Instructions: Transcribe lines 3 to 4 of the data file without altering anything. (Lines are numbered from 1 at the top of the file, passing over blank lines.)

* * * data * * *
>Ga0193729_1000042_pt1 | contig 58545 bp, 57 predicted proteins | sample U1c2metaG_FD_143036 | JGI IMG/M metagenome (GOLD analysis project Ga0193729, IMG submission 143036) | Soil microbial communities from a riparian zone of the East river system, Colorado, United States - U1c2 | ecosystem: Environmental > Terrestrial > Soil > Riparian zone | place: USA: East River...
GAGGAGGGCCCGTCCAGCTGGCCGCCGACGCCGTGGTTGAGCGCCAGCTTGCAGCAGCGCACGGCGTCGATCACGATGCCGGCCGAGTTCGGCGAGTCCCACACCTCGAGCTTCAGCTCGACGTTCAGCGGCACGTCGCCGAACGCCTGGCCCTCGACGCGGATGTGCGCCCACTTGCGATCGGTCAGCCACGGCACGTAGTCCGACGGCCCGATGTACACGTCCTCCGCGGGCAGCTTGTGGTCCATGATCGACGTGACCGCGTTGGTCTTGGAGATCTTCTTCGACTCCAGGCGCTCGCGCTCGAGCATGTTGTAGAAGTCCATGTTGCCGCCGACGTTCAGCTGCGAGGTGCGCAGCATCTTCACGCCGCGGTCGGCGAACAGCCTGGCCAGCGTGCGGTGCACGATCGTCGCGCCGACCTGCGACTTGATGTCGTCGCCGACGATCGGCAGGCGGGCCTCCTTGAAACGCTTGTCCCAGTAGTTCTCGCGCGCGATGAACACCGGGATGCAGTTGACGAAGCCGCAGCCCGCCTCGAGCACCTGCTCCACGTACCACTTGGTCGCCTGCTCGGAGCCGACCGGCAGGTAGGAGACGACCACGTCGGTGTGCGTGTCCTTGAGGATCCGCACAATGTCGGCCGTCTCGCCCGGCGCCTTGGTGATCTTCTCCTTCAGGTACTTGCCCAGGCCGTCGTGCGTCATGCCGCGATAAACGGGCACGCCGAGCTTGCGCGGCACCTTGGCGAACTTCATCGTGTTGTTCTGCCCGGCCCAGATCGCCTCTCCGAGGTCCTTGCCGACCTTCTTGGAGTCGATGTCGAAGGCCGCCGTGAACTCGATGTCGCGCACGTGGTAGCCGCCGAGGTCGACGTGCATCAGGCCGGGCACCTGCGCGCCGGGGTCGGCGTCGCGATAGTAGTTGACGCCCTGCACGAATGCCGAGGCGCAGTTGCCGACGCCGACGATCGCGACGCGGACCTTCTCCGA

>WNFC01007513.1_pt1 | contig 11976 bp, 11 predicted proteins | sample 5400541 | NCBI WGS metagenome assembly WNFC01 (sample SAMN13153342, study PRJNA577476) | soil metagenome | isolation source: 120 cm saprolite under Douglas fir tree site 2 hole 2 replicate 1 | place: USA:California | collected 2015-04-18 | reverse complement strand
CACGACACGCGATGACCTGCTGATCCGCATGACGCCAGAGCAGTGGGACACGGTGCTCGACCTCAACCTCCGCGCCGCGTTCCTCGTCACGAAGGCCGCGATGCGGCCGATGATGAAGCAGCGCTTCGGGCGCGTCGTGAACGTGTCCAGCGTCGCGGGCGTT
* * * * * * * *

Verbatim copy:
>WNFC01007513.1_pt1 | contig 11976 bp, 11 predicted proteins | sample 5400541 | NCBI WGS metagenome assembly WNFC01 (sample SAMN13153342, study PRJNA577476) | soil metagenome | isolation source: 120 cm saprolite under Douglas fir tree site 2 hole 2 replicate 1 | place: USA:California | collected 2015-04-18 | reverse complement strand
CACGACACGCGATGACCTGCTGATCCGCATGACGCCAGAGCAGTGGGACACGGTGCTCGACCTCAACCTCCGCGCCGCGTTCCTCGTCACGAAGGCCGCGATGCGGCCGATGATGAAGCAGCGCTTCGGGCGCGTCGTGAACGTGTCCAGCGTCGCGGGCGTT